When my fiancé and I first began dating, I'm ashamed to say that I mocked him mercilessly over his choice of case — a fat, mall-bought folio that was constantly falling apart.
"And on an iPhone 6 Plus?!" I exclaimed. "Bulky, inefficient, and impossible to use. You're crazy."
Well, 2014 me is eating some damn fool humble pie, because I've finally found a folio case I don't completely despise: Twelve South's Journal folio, a leather-bound book-style wallet case that brought both looks and functionality to my iPhone 7 Plus.
Before I go into why the Journal is so great, let's detail all the ways in which I usually hate folio iPhone cases:
- They're bulky.
- They quickly fall apart, or your cards slide out, or the cover won't close.
- They're often awkward to hold, especially one-handed.
- Taking a quick picture is often impossible because of above awkwardness.
- The inner iPhone casing usually barely covers the iPhone screen in an attempt to keep the device thin, but instead just compromises the security of your device if dropped.
To many, the convenience of having a wallet built into your iPhone case outweighs these nitpicks — but I was always skeptical.
How the Journal differs
Three features stood out to me when I first snapped the Journal onto my iPhone: The leather is as high-quality (and stiff) as a good pair of boots; the rear of the case has a built-in hinge, ostensibly to create a video stand; and the plastic inner shell fits as well as some of the stand-alone protective cases I've used on my iPhone.
The leather and build quality of this case provides the biggest difference between the Journal and all other folio-style offerings: Where most others offer a leather or faux-leather exterior, the interior is often just cloth or a thin-grained inlay — both of which will deteriorate rapidly as you pull cards in and out of the folio slots. The Journal, in contrast, is full-grain leather through and through for pretty much everything but the iPhone's plastic shell — and even that has an exterior leather trim.
I can't state enough how much of a difference this makes in daily wallet use: I can stuff cards into the folio's various slots without worrying that they're going to slide out if I hold my iPhone upside-down or sideways. I've been using the case daily since December, and even today, I can't get those cards to slide out even if I vigorously shake the case upside-down.
There is one minor flaw in the folio's construction: There is a small patch of fabric used along the rear side of the cards to help slide money in and out of the folio's side pocket; unfortunately, I was able to snarl the stitching between this fabric and the leather front almost immediately when sliding out my ID from the clear ID holder. Thanks to the smart construction of the leather card flaps, I haven't really noticed any sideways slippage — the leather keeps the cards in place — but it's an odd lapse in construction quality from an otherwise flawless case.
The full-grain leather also helps create one of my all-time favorite folio features in any case, period: The Journal's gorgeous side-fold. It may have been built to give your iPhone a nice viewing stand at rest, but I use it constantly to easily slide-and-fold the front folio cover section away from my screen for easy one-handed use. (And one-handed photography support.)
No need to awkwardly bend the spine of the folio backwards and press it against the rear of the iPhone to try and read an email — the Journal's side fold offers a perfect, balanced crease that, like the best leather products, looks better with age.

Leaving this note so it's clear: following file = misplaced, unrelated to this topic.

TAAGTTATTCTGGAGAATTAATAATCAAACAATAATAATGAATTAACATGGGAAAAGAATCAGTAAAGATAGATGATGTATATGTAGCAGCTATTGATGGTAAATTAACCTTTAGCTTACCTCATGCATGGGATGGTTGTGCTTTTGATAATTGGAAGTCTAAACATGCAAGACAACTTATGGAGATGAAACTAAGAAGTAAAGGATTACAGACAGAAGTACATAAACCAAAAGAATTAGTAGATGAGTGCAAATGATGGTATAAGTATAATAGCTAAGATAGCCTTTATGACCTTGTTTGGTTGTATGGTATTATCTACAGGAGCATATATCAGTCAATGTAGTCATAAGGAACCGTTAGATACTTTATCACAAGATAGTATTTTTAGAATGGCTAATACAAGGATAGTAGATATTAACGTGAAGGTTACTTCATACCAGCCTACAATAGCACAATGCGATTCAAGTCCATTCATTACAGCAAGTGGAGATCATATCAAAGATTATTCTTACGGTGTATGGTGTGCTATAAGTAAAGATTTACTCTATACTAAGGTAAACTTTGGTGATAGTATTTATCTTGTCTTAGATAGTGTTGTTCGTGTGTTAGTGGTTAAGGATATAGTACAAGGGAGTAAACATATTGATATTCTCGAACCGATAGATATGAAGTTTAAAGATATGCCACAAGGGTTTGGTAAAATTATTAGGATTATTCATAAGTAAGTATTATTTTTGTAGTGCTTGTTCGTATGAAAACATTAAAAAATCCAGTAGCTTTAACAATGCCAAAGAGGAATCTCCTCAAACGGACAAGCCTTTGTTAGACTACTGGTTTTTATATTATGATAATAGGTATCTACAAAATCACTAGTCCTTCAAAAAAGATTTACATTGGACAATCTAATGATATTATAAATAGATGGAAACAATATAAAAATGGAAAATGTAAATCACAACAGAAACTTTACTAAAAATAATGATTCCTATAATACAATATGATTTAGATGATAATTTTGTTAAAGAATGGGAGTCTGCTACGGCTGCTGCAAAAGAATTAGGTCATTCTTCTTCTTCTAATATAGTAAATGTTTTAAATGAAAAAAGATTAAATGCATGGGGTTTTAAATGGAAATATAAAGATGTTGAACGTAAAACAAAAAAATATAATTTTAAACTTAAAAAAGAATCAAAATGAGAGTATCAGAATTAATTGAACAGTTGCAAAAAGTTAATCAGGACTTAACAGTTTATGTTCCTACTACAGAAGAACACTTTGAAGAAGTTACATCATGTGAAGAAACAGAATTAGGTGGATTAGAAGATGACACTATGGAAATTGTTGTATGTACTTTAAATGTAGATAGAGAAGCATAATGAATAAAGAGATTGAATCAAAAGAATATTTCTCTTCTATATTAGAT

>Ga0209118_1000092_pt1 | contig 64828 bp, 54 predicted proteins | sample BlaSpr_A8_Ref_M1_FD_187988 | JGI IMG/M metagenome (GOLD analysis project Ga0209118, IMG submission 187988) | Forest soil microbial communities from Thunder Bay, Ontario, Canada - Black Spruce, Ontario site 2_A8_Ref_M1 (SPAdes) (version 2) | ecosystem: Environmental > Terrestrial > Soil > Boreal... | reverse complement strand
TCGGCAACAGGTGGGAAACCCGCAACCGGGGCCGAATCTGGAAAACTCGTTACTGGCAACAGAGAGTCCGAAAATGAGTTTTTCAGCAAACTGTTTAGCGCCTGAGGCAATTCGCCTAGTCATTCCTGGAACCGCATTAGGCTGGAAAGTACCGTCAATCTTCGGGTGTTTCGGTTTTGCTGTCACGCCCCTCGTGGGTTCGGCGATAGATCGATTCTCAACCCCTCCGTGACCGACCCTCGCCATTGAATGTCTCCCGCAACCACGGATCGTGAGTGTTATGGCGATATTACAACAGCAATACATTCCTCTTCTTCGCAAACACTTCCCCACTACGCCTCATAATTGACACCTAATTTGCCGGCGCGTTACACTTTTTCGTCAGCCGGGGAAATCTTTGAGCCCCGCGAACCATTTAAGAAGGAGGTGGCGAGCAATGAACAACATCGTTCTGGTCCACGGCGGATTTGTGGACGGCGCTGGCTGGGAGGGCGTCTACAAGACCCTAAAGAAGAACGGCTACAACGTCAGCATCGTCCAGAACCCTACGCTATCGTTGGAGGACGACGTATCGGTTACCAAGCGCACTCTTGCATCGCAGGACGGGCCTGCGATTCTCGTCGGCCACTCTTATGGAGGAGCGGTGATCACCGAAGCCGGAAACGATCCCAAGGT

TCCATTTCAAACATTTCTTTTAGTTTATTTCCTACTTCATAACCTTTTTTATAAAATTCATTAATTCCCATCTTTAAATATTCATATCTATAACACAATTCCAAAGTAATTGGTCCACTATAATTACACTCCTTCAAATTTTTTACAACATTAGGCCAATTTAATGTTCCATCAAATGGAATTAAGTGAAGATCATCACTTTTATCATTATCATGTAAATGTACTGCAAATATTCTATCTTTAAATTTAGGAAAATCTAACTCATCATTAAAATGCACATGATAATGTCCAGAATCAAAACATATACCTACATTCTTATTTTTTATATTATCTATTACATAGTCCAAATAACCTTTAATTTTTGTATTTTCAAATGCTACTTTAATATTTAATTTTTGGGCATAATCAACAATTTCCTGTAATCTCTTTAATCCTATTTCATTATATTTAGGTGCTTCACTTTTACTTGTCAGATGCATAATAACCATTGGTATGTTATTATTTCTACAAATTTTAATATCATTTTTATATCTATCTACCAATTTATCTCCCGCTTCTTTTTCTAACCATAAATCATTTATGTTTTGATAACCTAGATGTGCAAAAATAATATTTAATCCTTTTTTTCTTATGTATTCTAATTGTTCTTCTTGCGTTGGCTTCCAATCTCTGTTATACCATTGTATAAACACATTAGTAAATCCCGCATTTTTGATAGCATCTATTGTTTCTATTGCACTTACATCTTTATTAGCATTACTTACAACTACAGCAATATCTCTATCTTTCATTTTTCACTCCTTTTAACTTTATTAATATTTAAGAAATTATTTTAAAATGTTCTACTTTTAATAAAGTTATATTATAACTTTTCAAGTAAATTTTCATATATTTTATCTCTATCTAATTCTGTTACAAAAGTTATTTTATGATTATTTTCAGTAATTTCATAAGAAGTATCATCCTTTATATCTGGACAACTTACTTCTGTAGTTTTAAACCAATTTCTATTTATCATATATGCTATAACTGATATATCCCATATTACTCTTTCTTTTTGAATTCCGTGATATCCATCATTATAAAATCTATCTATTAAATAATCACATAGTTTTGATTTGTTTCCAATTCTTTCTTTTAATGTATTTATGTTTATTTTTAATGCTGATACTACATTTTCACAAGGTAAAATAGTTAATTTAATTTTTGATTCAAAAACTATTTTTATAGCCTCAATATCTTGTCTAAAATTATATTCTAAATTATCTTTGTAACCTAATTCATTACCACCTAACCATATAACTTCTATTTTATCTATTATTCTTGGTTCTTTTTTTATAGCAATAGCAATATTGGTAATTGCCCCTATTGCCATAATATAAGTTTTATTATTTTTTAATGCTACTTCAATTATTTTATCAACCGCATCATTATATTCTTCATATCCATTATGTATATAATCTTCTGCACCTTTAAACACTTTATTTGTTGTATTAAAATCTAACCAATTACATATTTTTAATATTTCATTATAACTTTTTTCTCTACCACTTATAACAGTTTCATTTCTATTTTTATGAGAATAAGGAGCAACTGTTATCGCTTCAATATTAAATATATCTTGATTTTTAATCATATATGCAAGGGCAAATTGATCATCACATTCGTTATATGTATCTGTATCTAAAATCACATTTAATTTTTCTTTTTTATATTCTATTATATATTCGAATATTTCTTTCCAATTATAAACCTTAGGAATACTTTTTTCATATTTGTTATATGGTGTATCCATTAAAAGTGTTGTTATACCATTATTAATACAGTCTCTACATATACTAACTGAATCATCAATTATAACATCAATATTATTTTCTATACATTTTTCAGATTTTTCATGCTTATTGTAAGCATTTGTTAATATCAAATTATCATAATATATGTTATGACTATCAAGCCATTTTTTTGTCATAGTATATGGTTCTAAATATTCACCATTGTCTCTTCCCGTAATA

The whole case looks great with age, honestly. The scuffed leather look may be too all-terrain for some ladies, but I personally love it — and instead of having to carry a wallet just as large as my iPhone around, I get to carry something that looks like that kind of high-end wallet without the extra baggage.
Finally, let's talk about the actual protective portion of this iPhone folio: The plastic shell. Unlike other cases that combine materials, it offers a full-frame plastic that protects the back, sides, and corners — the lip is just high enough to avoid the cringe-inducing side shatters oh-so-common in wallet-cased iPhone models.
It also means that the folio section and case section are technically two independent parts of the whole: Twelve South attached the folio portion to the rear quarter of the case with some high-strength glue; I've been able to see this only by putting it near high heat and pulling a little, but haven't yet been able to get it to detach. Even better: If at some point this does happen, all I'll need is some high-strength adhesive to put my wallet case back to rights.
A nitpick or two
The Journal is still a folio case, and it's not perfect. If you're someone who frequently pops their iPhone in and out of its protective covering or folio shell, this is going to be a bigger pain for you than, say, Twelve South's removable BookBook case.
This is most frustrating if you have iPhone mounts in your car, or if you charge with a stand like Twelve South's own HiRise — The folio isn't designed to fit into that kind of space, and the inconvenience can be irritating at times.
I'm also not totally thrilled by the leather-covered buttons along the sides of the case: After Apple did such a nice job with its leather case revamp and crisp aluminum buttons, any "covered" button feels like a cheap imitation of the best thing.
Overall, however, Twelve South's Journal has changed my opinion of the folio case genre. I've gone from having no interest whatsoever in a "combo case" to outright championing mine, and I have to say — nitpicks aside, the convenience of having a wallet and case in one helpful package is a huge boon for me, forgetful idiot as I can sometimes become. It's nice to be able to just grab your iPhone and know that you'll be able to pay for anything, anywhere — even if the store in question doesn't yet take Apple Pay.